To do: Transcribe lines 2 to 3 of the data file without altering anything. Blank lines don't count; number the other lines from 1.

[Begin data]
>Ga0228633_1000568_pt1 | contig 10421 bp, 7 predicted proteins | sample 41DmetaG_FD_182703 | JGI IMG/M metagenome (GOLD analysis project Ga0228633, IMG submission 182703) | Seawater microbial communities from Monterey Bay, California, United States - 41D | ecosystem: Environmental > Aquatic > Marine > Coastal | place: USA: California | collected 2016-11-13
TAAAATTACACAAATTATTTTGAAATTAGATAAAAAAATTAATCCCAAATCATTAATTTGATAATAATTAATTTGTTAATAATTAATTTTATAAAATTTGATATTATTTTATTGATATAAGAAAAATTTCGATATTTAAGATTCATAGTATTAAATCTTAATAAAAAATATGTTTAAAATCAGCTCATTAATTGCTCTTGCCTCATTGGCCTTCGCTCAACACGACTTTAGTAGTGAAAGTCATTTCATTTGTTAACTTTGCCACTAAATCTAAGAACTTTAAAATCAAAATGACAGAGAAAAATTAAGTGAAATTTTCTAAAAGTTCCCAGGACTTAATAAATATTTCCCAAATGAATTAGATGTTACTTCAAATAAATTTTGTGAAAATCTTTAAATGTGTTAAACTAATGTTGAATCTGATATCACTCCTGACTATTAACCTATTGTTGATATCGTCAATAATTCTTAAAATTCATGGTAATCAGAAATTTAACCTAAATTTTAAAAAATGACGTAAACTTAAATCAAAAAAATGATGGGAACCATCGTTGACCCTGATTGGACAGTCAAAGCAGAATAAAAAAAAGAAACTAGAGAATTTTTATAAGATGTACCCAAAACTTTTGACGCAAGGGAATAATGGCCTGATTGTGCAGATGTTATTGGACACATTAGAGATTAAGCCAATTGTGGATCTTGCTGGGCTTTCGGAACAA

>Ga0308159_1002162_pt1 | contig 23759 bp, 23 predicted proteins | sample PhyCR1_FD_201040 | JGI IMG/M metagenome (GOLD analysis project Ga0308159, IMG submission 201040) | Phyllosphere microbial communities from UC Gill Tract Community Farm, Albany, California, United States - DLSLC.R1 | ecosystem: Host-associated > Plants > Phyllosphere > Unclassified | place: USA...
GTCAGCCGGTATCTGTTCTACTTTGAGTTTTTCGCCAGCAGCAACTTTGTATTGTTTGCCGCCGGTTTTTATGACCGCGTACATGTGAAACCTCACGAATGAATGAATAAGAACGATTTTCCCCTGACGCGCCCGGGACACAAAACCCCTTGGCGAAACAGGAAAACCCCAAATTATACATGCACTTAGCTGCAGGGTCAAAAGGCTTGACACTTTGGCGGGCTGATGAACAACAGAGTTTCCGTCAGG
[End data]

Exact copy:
TAAAATTACACAAATTATTTTGAAATTAGATAAAAAAATTAATCCCAAATCATTAATTTGATAATAATTAATTTGTTAATAATTAATTTTATAAAATTTGATATTATTTTATTGATATAAGAAAAATTTCGATATTTAAGATTCATAGTATTAAATCTTAATAAAAAATATGTTTAAAATCAGCTCATTAATTGCTCTTGCCTCATTGGCCTTCGCTCAACACGACTTTAGTAGTGAAAGTCATTTCATTTGTTAACTTTGCCACTAAATCTAAGAACTTTAAAATCAAAATGACAGAGAAAAATTAAGTGAAATTTTCTAAAAGTTCCCAGGACTTAATAAATATTTCCCAAATGAATTAGATGTTACTTCAAATAAATTTTGTGAAAATCTTTAAATGTGTTAAACTAATGTTGAATCTGATATCACTCCTGACTATTAACCTATTGTTGATATCGTCAATAATTCTTAAAATTCATGGTAATCAGAAATTTAACCTAAATTTTAAAAAATGACGTAAACTTAAATCAAAAAAATGATGGGAACCATCGTTGACCCTGATTGGACAGTCAAAGCAGAATAAAAAAAAGAAACTAGAGAATTTTTATAAGATGTACCCAAAACTTTTGACGCAAGGGAATAATGGCCTGATTGTGCAGATGTTATTGGACACATTAGAGATTAAGCCAATTGTGGATCTTGCTGGGCTTTCGGAACAA

>Ga0308159_1002162_pt1 | contig 23759 bp, 23 predicted proteins | sample PhyCR1_FD_201040 | JGI IMG/M metagenome (GOLD analysis project Ga0308159, IMG submission 201040) | Phyllosphere microbial communities from UC Gill Tract Community Farm, Albany, California, United States - DLSLC.R1 | ecosystem: Host-associated > Plants > Phyllosphere > Unclassified | place: USA...